The Refugee Crisis: A Southwark Response

It seemed to have all gone quiet on the refugee front – at least from a Southwark council perspective.

When the desperate plight of refugees was splashed across the nation’s media last summer, Peter John, leader of Southwark council, issued a clarion call to residents by declaring that: ‘Southwark was among the first councils to publicly state that we will welcome refugees to our borough.’

But the months ticked by with seemingly little being done by Southwark to honour their promises.  

This looks like it’s about to change – On the 13th of December Southwark Council’s Cabinet agreed to proposals that will potentially see five Syrian Refugee families per year resettled in Southwark over the next five years. 

Southwark’s decision coincides with harrowing reports coming out of Aleppo in recent days and appears to be more timely than ever. 

It seems that central Government was the culprit behind Southwark not being able to take in any refugee families to date – at least according to Cllr John in the cabinet report. He argues that due to the high cost of housing in the capital, efforts have been made to prioritise housing refugees away from London. 

As the Syrian crisis gets ever deeper, there is ongoing pressure for the UK to accept more Syrian refugees. After all, Syrians now constitute the largest refugee population in the world

In September 2015 the Government declared that the Syrian Vulnerable Person Resettlement Programme, introduced in January 2014, would be expanded so that the UK would resettle up to 20,000 refugees during 2015 to 2020. 

The costs of resettlement for the first year would be met from the international aid budget, in order to ease the pressure on local authorities.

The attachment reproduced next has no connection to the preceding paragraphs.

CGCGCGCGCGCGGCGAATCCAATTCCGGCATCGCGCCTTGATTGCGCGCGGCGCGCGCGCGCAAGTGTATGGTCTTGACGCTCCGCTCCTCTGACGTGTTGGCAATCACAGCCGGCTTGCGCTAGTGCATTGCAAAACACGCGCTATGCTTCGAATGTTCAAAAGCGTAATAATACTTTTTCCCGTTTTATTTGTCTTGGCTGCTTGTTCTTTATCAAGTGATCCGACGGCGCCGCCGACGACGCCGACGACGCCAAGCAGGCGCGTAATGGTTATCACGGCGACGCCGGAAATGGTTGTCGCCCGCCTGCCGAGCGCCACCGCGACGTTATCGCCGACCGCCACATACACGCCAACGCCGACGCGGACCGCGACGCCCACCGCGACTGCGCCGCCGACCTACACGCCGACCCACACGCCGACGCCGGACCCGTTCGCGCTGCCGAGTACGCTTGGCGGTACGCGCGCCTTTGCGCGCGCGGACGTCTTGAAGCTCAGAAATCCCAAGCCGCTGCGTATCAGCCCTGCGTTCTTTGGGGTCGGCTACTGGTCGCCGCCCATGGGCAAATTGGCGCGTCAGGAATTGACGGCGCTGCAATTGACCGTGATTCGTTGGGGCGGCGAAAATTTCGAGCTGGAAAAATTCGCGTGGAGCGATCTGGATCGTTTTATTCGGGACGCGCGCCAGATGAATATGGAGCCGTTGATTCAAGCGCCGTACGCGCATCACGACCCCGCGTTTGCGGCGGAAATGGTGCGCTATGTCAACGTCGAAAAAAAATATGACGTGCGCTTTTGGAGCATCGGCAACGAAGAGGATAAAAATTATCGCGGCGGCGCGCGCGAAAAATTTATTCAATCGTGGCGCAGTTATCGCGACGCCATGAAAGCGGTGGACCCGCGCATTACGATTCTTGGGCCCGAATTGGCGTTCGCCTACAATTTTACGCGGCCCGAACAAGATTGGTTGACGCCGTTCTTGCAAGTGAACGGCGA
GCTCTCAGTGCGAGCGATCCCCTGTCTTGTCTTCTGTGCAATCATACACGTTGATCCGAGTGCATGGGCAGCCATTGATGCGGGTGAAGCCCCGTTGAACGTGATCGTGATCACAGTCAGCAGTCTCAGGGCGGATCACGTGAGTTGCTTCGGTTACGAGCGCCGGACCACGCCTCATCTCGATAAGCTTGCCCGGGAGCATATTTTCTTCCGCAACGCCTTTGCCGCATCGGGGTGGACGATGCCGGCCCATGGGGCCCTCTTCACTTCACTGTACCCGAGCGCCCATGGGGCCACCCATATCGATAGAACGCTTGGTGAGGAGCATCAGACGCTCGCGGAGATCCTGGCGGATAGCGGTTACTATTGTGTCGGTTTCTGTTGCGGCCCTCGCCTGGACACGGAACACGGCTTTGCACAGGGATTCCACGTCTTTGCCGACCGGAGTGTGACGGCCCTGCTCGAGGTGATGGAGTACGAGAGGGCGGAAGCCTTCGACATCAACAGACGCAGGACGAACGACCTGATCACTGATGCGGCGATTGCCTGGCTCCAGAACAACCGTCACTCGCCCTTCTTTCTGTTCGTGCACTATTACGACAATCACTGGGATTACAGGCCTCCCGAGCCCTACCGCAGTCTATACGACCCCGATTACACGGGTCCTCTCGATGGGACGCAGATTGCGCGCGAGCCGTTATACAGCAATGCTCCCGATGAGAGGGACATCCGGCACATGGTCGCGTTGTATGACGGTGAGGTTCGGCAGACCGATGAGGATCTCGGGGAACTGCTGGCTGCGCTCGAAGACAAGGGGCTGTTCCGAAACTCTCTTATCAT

As of September 2016, 2,898 Syrians have been resettled in the UK since the conflict began, although mainly outside of London. Last summer saw a swathe of Local Authorities, including Southwark, make political commitments to resettle households but, due to huge demand on affordable housing, coupled with high private rents, many have struggled to do so. 

Now it seems that Southwark is on course to do its bit, even if five families a year seems like a drop in the ocean. 

Children in Zaatari camp credit Sam Tarling/Oxfam

Southwark’s Salvation

As it turns out, Southwark council have been working behind the scenes in order to make good on its commitment to rehouse Syrian refugee families. 

In November this year the Salvation Army offered to accommodate up to five households in their own accommodation portfolio. This comprises four 3-bed properties, and a separate private rental sector property. All five properties have been offered to the council on a five year basis.  

How much Southwark has to pay for these is still up for negotiation, although it is likely that they will be at or close to Local Housing Allowance (LHA) levels. The housing costs will be covered by the LHA and Home Office funding, so this will therefore be cost neutral to the council. The Home Office has committed to providing every local authority with funding to cover the costs of resettling individuals. This equates to £20,250 per person over the five years and is on top of housing benefit and other welfare benefit.